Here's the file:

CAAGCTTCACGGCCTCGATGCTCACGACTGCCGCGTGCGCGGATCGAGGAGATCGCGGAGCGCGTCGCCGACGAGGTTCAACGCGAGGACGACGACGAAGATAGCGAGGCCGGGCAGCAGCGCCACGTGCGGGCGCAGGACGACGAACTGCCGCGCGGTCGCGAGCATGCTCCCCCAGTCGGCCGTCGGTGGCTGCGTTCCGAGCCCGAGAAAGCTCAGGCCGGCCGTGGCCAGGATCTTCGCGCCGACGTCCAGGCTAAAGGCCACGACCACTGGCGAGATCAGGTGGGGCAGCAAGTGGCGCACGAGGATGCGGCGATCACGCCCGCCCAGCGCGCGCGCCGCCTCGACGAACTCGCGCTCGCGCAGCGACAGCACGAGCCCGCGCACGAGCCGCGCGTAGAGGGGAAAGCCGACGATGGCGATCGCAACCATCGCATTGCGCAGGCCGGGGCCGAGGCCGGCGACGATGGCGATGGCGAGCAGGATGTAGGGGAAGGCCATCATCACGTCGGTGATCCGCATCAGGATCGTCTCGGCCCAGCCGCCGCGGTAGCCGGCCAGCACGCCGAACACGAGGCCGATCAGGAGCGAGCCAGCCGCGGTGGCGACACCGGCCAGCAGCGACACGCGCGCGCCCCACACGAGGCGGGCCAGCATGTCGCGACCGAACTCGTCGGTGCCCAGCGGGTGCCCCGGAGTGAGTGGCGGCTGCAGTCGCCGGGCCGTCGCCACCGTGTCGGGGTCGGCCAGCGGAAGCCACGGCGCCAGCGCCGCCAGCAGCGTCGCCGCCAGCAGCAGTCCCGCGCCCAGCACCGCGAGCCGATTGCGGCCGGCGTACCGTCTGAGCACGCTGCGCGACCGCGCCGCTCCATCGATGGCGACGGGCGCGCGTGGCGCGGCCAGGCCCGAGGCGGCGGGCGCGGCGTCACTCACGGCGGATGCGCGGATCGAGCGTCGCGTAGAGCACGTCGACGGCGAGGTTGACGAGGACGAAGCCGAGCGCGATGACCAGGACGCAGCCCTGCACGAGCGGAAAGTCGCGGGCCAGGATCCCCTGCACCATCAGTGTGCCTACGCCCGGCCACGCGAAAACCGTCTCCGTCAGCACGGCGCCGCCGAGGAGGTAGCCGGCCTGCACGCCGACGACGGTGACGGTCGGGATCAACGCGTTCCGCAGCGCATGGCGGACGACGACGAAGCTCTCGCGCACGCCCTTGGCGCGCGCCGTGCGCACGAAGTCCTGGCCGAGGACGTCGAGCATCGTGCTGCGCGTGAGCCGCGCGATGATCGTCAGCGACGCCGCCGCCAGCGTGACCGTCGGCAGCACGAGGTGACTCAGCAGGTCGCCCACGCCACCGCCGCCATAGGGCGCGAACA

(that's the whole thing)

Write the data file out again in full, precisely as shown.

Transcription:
CAAGCTTCACGGCCTCGATGCTCACGACTGCCGCGTGCGCGGATCGAGGAGATCGCGGAGCGCGTCGCCGACGAGGTTCAACGCGAGGACGACGACGAAGATAGCGAGGCCGGGCAGCAGCGCCACGTGCGGGCGCAGGACGACGAACTGCCGCGCGGTCGCGAGCATGCTCCCCCAGTCGGCCGTCGGTGGCTGCGTTCCGAGCCCGAGAAAGCTCAGGCCGGCCGTGGCCAGGATCTTCGCGCCGACGTCCAGGCTAAAGGCCACGACCACTGGCGAGATCAGGTGGGGCAGCAAGTGGCGCACGAGGATGCGGCGATCACGCCCGCCCAGCGCGCGCGCCGCCTCGACGAACTCGCGCTCGCGCAGCGACAGCACGAGCCCGCGCACGAGCCGCGCGTAGAGGGGAAAGCCGACGATGGCGATCGCAACCATCGCATTGCGCAGGCCGGGGCCGAGGCCGGCGACGATGGCGATGGCGAGCAGGATGTAGGGGAAGGCCATCATCACGTCGGTGATCCGCATCAGGATCGTCTCGGCCCAGCCGCCGCGGTAGCCGGCCAGCACGCCGAACACGAGGCCGATCAGGAGCGAGCCAGCCGCGGTGGCGACACCGGCCAGCAGCGACACGCGCGCGCCCCACACGAGGCGGGCCAGCATGTCGCGACCGAACTCGTCGGTGCCCAGCGGGTGCCCCGGAGTGAGTGGCGGCTGCAGTCGCCGGGCCGTCGCCACCGTGTCGGGGTCGGCCAGCGGAAGCCACGGCGCCAGCGCCGCCAGCAGCGTCGCCGCCAGCAGCAGTCCCGCGCCCAGCACCGCGAGCCGATTGCGGCCGGCGTACCGTCTGAGCACGCTGCGCGACCGCGCCGCTCCATCGATGGCGACGGGCGCGCGTGGCGCGGCCAGGCCCGAGGCGGCGGGCGCGGCGTCACTCACGGCGGATGCGCGGATCGAGCGTCGCGTAGAGCACGTCGACGGCGAGGTTGACGAGGACGAAGCCGAGCGCGATGACCAGGACGCAGCCCTGCACGAGCGGAAAGTCGCGGGCCAGGATCCCCTGCACCATCAGTGTGCCTACGCCCGGCCACGCGAAAACCGTCTCCGTCAGCACGGCGCCGCCGAGGAGGTAGCCGGCCTGCACGCCGACGACGGTGACGGTCGGGATCAACGCGTTCCGCAGCGCATGGCGGACGACGACGAAGCTCTCGCGCACGCCCTTGGCGCGCGCCGTGCGCACGAAGTCCTGGCCGAGGACGTCGAGCATCGTGCTGCGCGTGAGCCGCGCGATGATCGTCAGCGACGCCGCCGCCAGCGTGACCGTCGGCAGCACGAGGTGACTCAGCAGGTCGCCCACGCCACCGCCGCCATAGGGCGCGAACA